What it's like to live in state of emergency in Ethiopia

Returned migrants at a centre for returnees in Addis Ababa, Ethiopia on January 27, 2017. PHOTO | ZACHARIAS ABUBEKER | AFP

What you need to know:

  • I was unpleasantly surprised on my recent visit to Ethiopia.
  • You really can not imagine what it is like to live under the state of emergency just by reading about it in a newspaper in Nairobi, Johannesburg or London.

My three days in Addis Ababa recently felt like a step back in time. As part of my day job, I keep abreast of developments in Ethiopia, so I thought I knew the true extent of the restrictions the people there have to endure every day, especially since a state of emergency was imposed last October.

But I was unpleasantly surprised on my recent visit there. You really cannot imagine what it’s like to live under the state of emergency just by reading about it in a newspaper in Nairobi, Johannesburg or London. You need to visit and live it yourself, however, briefly.

From the moment I landed at the airport, it was question after question from strangers about why I was in the country. I don’t doubt one bit that some of them were just being friendly, but I couldn’t shake off my suspicion of others.


I got to see firsthand how forbidding the emergency rules can be. As we prepared to launch a report on how the African Union (AU) deals with human rights abuses committed in conflict situations, we realised we should have informed the police, and the Command Post – the body responsible for enforcing the state of emergency. With more than 40 confirmed guests, including AU and European Union diplomats, we knew it would be quite an inconvenience if our event were to be cancelled, so we quickly drafted a letter in English and Amharic and broke up into two groups to deliver them to the two agencies. At the police station, where we were greeted with life-size portraits of the late Prime Minister Meles Zenawi, we met a friendly female officer who saw no problem with our notice. But the Command Post saw it differently. As Amnesty International, we have examined the State of Emergency Proclamation enough to know that an invite-only panel discussion of AU activities does not amount to a public assembly. But the Command Post took a different view.


They said no, and we had to cancel the event. But they also dispatched police to ensure the hotel. This kind of repression has been common in Africa, but in 2017, it would be considered unseemly. Many people actually take it for granted that even the most critical of opposition rallies go unhindered in many parts of the world, and that they have unfettered access to the Internet. In Addis Ababa, I had to buy coupons at a hotel to access their Wi-Fi at $10 an hour. Perhaps not surprising, given that the state-owned Ethio Telecom, has no competitor to help force down broadband tariffs. And where there was free Wi-Fi, it was mostly slow, and many times, try as I might, I couldn’t access Facebook or Twitter. The Ethiopian government is known to heavily monitor and even block online communications. All I could see on my newsfeed every time I tapped my Facebook app were posts from three days earlier. I felt like I was in an Internet black hole.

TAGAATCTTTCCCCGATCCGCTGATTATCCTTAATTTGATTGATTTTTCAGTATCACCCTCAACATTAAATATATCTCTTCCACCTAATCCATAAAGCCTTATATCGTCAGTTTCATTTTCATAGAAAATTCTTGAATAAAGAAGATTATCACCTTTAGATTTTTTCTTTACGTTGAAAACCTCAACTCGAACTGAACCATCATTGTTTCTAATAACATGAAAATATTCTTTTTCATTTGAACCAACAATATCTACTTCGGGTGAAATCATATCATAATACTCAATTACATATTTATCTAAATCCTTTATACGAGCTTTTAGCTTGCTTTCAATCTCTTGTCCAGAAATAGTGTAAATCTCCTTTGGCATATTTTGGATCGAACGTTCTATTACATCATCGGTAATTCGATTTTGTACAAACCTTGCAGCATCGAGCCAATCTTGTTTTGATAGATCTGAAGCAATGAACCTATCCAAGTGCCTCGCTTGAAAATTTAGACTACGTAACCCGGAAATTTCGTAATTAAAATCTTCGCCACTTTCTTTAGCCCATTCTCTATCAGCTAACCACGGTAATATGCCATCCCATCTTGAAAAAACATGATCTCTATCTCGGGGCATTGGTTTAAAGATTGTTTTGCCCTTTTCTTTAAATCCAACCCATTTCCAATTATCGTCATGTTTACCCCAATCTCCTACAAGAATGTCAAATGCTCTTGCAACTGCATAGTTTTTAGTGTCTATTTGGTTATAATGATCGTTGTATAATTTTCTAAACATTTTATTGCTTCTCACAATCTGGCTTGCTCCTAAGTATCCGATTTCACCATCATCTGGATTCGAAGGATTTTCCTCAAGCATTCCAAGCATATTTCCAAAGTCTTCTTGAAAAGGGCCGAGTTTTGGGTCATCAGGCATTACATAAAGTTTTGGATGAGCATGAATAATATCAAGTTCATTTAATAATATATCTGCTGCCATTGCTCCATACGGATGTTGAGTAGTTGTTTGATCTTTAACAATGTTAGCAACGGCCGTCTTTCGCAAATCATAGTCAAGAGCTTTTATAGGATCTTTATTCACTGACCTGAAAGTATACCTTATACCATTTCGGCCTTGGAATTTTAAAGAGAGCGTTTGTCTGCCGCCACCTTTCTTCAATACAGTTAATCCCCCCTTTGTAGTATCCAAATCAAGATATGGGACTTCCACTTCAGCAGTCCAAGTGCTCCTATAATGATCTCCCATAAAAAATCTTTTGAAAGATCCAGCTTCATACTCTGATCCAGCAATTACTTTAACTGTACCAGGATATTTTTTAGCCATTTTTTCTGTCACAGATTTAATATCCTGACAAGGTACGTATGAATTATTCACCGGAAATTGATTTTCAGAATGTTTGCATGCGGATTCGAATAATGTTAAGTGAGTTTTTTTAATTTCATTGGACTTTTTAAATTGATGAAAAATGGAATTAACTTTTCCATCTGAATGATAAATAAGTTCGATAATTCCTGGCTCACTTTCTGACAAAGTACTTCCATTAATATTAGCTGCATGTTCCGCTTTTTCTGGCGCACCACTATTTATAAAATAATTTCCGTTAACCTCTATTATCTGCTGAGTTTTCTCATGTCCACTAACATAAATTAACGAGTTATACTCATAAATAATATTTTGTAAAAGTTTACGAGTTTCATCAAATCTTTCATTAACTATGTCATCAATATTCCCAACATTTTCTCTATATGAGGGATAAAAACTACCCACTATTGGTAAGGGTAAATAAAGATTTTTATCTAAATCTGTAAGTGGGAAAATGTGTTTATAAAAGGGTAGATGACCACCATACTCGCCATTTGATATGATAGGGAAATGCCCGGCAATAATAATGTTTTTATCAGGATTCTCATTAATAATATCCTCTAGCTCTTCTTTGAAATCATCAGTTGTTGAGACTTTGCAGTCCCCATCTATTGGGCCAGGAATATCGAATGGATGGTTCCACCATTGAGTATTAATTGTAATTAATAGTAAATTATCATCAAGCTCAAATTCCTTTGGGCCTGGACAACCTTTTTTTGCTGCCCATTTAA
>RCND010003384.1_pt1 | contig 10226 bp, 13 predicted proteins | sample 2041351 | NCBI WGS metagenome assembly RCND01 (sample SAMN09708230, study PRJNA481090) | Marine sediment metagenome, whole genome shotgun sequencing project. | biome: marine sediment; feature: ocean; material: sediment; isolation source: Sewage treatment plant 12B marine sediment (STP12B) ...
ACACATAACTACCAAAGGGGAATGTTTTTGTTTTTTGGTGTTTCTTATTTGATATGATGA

Back in Nairobi, as soon we hit the tarmac, my phones started buzzing with emails, including one notifying me that my flight would be delayed. I had already endured a six-hour wait at Bole International Airport.


Luckily for me, my foray into this time warp was short-lived. The same cannot be said for the Ethiopian activists who face such emergency restrictions – and often worse. Dozens of government critics are languishing in jail on trumped-up terrorism charges, and another 5,000 are being held under the state of emergency law for taking part in the wave of largely peaceful protests that engulfed parts of the country last year. Others are behind bars for simply posting their thoughts on Facebook. Merera Gudina, an opposition leader, was arrested on his return from a visit to Europe where he had criticised the state of emergency law. Yonatan Tesfaye, a spokesman for the opposition Semayawi (Blue) Party, was arrested in December 2015 for comments he posted on Facebook. Journalist Eskinder Nega was jailed on trumped-up terrorism charges in 2011. He is one of many journalists jailed for doing their job.

And recently, the Federal Supreme Court ruled that two members of the Zone-9 bloggers’ collective on terrorism charges should face a new trial for offences against the Constitution, partly for encrypting their mobile phone messages to protect their privacy.

The first step for Ethiopia to emerge from the ongoing repression must be to bring an end to its sweeping crackdown on freedom of expression and release the people being held merely for expressing their opinions.

Seif Magango is the media manager for East Africa at Amnesty International.